‘Mental health crises affect carers too’
My son first displayed symptoms of a mental health problem around 2000, in his late teens. He came home just before we were due to leave for a holiday, but he was in such a stressed state, we were worried about leaving him home alone with his sister. Shortly after that, he went into hospital as a voluntary patient. He was eventually diagnosed with schizophrenia. His care was not handled properly, and it led him at various times to threaten to hurt myself, damage our family home and walk out of a supervised halfway house, unchallenged by any of the staff whilst they were discussing putting him on Section 3.
We made a complaint, but this wasn’t managed well either. Then we complained about the complaint process, but the outcome was just as frustrating. This was over 10 years ago.
My son was eventually put on a support regime that worked for him. Today, he has a very normal life – a family, a mortgage, a good job. The care he requires is very light compared to those first few years. But the experience meant that I got involved as a carer representative in the local implementation of the National Service Framework for Mental Health – a 10-year programme looking to improve the broader mental health care system. My role for our county, Northamptonshire, was to advise from a carer/patient perspective. I think in some places it all ended up being a bit of a box-ticking exercise, but I didn’t allow that in my area.
By 2007, I became a carer representative on a national advisory panel that fed into a review of the Mental Health Act. I had the opportunity to highlight the role of the carer, as opposed to the nearest relative. Both carers and patients needed to be listened to, their needs factored into care provision, and patients should be actively involved in shaping their care. The revised Act was implemented in 2008 and the need to consider the views of carers is strongly made in the Guide to the Act. In the last 3 years I have sat on the board of the National Involvement Partnership which includes organisations such as Mind, NSUN (National Survivor User Network) and others. Together we created 4PI, a national standard for involving patients and carers in service design and performance management. It is this standard that I strive towards in my local community, and that I want to see implemented across the country.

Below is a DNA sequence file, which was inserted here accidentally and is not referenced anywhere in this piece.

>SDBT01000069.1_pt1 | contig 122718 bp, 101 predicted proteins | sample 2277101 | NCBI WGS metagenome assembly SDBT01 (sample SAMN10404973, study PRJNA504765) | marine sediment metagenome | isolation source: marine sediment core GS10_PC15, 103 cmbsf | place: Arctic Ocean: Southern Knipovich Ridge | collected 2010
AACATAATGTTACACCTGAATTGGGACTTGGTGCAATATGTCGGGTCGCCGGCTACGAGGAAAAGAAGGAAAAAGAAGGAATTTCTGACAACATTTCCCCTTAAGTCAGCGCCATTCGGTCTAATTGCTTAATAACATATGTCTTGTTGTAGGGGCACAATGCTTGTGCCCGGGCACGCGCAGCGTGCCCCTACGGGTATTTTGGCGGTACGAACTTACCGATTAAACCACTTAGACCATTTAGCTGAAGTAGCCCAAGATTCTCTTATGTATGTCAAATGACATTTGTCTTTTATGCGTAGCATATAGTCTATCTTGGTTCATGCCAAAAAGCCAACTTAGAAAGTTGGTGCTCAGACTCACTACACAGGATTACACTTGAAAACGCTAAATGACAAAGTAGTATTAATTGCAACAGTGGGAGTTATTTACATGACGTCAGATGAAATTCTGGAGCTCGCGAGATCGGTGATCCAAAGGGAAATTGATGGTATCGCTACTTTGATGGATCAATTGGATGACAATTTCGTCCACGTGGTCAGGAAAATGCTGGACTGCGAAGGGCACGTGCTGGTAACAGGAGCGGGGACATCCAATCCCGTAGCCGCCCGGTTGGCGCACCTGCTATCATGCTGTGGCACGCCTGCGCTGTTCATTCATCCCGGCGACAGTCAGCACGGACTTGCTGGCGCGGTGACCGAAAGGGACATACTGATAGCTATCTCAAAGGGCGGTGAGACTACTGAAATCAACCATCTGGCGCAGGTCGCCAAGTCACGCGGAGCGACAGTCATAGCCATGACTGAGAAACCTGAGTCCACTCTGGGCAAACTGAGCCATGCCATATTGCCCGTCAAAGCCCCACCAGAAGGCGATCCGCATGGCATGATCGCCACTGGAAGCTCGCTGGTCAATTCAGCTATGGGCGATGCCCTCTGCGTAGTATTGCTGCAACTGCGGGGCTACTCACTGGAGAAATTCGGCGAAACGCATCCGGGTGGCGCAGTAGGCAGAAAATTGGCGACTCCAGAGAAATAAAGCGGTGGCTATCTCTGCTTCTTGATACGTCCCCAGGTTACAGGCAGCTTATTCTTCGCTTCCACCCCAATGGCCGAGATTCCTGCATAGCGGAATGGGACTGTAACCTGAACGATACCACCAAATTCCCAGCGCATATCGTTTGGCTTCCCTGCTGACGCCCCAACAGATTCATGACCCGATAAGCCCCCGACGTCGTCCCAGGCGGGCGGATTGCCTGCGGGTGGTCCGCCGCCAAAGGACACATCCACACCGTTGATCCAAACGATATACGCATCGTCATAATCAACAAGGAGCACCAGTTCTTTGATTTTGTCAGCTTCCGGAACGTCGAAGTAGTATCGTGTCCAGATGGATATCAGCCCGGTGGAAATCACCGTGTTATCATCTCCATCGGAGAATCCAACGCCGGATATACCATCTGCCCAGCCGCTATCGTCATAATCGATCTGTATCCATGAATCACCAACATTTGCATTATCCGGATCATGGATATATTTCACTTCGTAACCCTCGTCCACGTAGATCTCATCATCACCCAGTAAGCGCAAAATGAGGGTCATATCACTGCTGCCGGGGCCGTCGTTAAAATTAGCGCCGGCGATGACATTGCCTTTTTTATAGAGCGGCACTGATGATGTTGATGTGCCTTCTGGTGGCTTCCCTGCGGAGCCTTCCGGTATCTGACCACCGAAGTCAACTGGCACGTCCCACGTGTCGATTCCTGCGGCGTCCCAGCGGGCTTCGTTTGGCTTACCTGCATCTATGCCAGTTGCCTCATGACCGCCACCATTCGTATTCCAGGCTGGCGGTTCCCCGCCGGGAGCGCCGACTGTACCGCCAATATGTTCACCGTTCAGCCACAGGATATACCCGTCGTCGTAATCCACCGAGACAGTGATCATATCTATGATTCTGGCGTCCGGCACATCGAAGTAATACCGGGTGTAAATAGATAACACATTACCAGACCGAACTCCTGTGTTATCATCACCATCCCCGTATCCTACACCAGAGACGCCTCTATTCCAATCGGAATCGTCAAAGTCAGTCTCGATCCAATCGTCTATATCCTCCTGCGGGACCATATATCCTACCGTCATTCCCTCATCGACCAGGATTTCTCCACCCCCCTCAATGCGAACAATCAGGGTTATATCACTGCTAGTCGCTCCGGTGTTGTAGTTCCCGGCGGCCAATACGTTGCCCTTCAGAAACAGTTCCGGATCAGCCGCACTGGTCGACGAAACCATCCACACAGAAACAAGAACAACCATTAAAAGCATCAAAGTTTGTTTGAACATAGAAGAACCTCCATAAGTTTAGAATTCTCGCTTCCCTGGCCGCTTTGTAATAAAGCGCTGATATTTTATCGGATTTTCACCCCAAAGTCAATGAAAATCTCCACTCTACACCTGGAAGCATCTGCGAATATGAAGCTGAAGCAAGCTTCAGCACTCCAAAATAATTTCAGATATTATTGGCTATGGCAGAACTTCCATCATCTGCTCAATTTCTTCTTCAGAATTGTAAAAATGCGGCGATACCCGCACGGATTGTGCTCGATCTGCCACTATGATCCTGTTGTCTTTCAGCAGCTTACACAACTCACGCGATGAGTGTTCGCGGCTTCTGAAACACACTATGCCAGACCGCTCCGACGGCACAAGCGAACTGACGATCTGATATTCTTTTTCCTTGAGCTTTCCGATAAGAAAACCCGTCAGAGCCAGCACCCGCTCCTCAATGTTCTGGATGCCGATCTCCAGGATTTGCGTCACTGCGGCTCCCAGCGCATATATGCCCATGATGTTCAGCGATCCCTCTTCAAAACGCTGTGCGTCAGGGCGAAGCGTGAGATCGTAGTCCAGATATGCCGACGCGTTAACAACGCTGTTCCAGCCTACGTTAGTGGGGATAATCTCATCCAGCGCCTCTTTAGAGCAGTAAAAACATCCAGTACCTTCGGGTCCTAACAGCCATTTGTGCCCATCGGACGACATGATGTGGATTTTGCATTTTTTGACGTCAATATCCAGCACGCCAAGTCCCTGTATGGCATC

When the national Concordat was signed, I began enquiring about what was happening locally. I saw an early draft of our local action plan to discover carers and patients had not been involved in its development. In fact, neither the national agreement nor the East Midlands Ambulance Service regional action plan mention us either.
The Concordat represents a great opportunity to make lasting change, but so far my worry is that at the local level it is primarily lead by professionals, with little or no input from those directly affected by mental health crises, be they patients or carers.
For me, the crucial thing to ask is: what exactly is a crisis? Whose is it? There isn’t a clear answer to these questions in many local plans, I fear. The focus seems to be on when something unpleasant happens in a public place, causing a disturbance. But in my experience the great majority of mental health crises happen within the home, where it is down to a carer to take initial action and where earlier action could have avoided the crisis developing.
Carers have a lot to contribute to the care provision for mental health problems, as they are uniquely placed to know individuals’ circumstances to the greatest degree. Excluding them from conversations on the grounds of confidentiality is, in my opinion, a mistake because the professional is not properly considering the limitations of the Data Protection Act, nor the implications of the Mental Capacity Act. The consequences of that mistake can lead to missing crucial opportunities to intervene, both in a crisis and before a crisis takes place. For this reason I feel that adhering to 4PI standards in local Concordat action plans would help to bring about real, not just theoretical, change.
I will conclude by saying this: the carer matters. It is not just my problem if my son smashes up my house as a result of a mental health crisis or members of my family are put at risk. This cannot be defined as a family problem. There needs to be external support. This crisis is my family’s as well as my son’s, and our views have to matter. If we say ‘we have a crisis’, we have to be acknowledged. At present, it is still very hard for carers’ concerns to be listened to and to get support in their home. This needs to change. Include carers and patients’ perspectives and experiences, and this imbalance will be rectified.